Professor David MacKay and the Renewables Delusion
I too would like to simply replace fossil fuels with renewables, but nature doesn’t care about what you or I would like, and renewables don’t have enough power per unit area. If you think you can phase out fossil fuels in densely populated countries without phasing in nuclear, please show me your arithmetic. David Mackay’s full book and 10 page synopsis are available (in English and several other languages) here (free download)
[See however https://www.gov.uk/government/uploads/system/uploads/attachment_data/file/511939/Renewables.pdf (h/t Michael Reiss); renewables according to this source already generate 24% of the UK’s electricity requirements; not of course the same as total energy requirements, but not negligible either]
h/t Michael Roberts
“I’m not pro-nuclear- just pro-arithmetic”.
The cause for a rational evidence-based approach to energy policy has suffered a huge loss with the death of Professor David Mackay three weeks ago, on April 14th.
Mackay, Chief Scientific Advisor at the UK government’s Department of Energy and Climate Change, was the author of Sustainable Energy Without Hot Air, a key text that has been my number one stop to point folks to as a starting point for understanding energy supply and demand. In particular, I have frequently cited this table which explains very well the limitations of wind and solar energy due to their relatively low energy density:
Based on these figures, population and current energy demand, MacKay calculates that Britain cannot live on its own renewables- they simply need too much land.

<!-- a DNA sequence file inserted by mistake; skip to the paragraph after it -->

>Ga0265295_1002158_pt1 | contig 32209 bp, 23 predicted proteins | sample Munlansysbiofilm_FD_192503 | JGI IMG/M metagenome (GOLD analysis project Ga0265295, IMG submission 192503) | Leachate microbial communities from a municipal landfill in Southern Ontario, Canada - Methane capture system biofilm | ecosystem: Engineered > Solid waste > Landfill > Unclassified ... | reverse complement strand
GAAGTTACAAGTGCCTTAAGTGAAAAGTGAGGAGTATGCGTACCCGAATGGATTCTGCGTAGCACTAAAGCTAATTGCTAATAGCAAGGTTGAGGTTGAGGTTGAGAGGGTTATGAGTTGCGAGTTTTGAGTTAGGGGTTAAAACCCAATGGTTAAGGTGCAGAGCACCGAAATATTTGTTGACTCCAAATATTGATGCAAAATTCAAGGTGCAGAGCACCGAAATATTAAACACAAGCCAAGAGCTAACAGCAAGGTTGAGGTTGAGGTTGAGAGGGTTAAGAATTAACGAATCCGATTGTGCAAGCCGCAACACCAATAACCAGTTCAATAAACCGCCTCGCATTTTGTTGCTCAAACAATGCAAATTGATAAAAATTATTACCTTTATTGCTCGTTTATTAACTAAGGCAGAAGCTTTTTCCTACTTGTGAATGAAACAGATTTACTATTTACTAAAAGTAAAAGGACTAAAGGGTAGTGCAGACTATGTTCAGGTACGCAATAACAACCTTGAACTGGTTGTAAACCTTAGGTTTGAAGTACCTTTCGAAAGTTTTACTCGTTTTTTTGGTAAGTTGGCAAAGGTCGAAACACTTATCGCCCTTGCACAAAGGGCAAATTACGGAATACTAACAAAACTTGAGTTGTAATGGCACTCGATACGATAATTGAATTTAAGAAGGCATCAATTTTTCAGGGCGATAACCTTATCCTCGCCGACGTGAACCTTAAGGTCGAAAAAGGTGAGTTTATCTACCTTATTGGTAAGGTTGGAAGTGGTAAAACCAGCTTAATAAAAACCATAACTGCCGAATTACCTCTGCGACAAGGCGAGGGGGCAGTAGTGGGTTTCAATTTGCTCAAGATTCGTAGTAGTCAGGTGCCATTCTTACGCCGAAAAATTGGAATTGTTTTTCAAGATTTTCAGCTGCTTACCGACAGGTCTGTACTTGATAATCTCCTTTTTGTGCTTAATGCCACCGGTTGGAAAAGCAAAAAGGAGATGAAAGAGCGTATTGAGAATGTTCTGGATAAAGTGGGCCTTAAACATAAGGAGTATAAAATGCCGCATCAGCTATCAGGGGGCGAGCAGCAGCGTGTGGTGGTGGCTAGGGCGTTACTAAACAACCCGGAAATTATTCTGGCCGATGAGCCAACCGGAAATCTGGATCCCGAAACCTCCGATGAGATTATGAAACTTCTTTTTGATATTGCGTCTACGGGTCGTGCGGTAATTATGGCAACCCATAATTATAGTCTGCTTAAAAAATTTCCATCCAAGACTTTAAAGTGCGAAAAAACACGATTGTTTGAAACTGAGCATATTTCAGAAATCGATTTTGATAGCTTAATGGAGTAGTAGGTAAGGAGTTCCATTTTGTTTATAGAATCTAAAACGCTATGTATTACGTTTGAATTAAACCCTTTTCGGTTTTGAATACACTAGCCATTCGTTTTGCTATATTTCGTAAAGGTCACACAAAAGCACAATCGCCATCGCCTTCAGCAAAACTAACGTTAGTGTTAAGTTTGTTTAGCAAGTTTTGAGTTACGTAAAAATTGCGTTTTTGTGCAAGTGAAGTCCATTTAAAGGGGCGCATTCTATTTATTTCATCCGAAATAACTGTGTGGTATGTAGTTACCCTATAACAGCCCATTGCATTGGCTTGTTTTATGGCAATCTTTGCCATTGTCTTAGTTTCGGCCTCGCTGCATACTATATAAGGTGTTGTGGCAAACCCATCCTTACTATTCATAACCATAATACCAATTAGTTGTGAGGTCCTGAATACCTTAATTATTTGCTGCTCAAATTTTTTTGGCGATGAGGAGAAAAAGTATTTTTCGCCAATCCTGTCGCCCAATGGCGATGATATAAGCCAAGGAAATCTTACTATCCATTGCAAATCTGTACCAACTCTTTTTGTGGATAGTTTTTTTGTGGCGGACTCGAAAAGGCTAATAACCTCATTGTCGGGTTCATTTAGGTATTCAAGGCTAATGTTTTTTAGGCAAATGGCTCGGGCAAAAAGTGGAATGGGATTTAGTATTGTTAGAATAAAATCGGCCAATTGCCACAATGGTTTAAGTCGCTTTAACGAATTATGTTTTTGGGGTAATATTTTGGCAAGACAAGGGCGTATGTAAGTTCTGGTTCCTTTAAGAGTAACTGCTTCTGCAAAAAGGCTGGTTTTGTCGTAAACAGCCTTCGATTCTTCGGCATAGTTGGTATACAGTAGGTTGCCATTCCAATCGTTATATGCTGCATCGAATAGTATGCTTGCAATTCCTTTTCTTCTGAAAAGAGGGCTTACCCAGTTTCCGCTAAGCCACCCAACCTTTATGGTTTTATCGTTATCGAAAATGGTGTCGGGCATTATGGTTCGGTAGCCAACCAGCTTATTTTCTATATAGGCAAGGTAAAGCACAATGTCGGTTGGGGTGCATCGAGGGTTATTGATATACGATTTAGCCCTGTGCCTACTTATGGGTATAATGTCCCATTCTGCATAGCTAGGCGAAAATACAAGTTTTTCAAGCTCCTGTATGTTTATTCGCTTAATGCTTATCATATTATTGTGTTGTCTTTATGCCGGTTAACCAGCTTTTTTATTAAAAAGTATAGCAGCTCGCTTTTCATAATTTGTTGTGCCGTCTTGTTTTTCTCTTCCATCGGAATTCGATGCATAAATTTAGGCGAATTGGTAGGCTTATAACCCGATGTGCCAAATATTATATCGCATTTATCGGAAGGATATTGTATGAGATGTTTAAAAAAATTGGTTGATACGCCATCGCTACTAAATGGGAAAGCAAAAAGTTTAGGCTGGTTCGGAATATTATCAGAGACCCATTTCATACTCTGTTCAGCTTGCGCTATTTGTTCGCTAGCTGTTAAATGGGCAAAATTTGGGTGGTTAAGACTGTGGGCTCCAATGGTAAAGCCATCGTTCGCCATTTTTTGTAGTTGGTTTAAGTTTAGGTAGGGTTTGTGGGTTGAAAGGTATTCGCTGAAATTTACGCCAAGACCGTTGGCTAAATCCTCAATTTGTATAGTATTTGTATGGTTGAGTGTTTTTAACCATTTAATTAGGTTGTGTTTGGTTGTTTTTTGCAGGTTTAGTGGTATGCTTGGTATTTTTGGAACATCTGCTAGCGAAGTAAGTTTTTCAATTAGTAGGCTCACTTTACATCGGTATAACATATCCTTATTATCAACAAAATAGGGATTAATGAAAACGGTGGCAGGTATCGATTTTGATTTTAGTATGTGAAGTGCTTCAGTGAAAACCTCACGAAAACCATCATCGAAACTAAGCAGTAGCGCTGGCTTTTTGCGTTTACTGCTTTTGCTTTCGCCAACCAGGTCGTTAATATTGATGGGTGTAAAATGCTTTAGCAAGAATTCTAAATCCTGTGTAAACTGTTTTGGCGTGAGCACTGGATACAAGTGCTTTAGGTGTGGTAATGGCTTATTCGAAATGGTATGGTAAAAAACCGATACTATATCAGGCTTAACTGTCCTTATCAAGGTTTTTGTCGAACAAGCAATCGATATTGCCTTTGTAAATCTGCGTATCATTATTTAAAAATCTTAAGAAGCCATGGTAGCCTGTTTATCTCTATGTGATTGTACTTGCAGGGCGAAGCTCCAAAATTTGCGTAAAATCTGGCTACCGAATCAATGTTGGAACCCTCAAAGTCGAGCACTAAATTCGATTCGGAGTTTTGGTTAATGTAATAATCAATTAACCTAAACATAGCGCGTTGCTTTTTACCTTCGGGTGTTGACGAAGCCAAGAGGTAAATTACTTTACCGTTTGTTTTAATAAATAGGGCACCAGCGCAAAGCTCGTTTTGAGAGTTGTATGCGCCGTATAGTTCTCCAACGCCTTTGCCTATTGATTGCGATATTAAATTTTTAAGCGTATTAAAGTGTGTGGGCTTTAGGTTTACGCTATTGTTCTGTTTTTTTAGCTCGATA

By contrast to the 2-20W/m2 that can be achieved through wind or solar pv power, fossil fuels or…
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Posted on May 9, 2016, in Climate, Global warming, Politics, Science, Society and tagged David mackay, nuclear, renewables, rural. Bookmark the permalink. 2 Comments.
What is missing is the lifetime costs & commissioning time – huge for nuclear, not to mention the energy costs for decommissioning and outraged technology. We would have had to make the decision decades ago, now too late &expensive for newbuild
Good points. Perhaps attention was misdirected. *Why* is commissioning time so long (inflamed fear of nuclear must bear some of the blame)? Whatever happened to pebble reactors, and small-scale reactors (which we’ve been fitting on submarines for decades)? How much can still be achieved by prolonging the lifetimes of existing plant, a strategy being pursued in the US? Have we been rewarding industry for doing the wrong things? With no new build, we will lose generating ability as we decommission. Then what?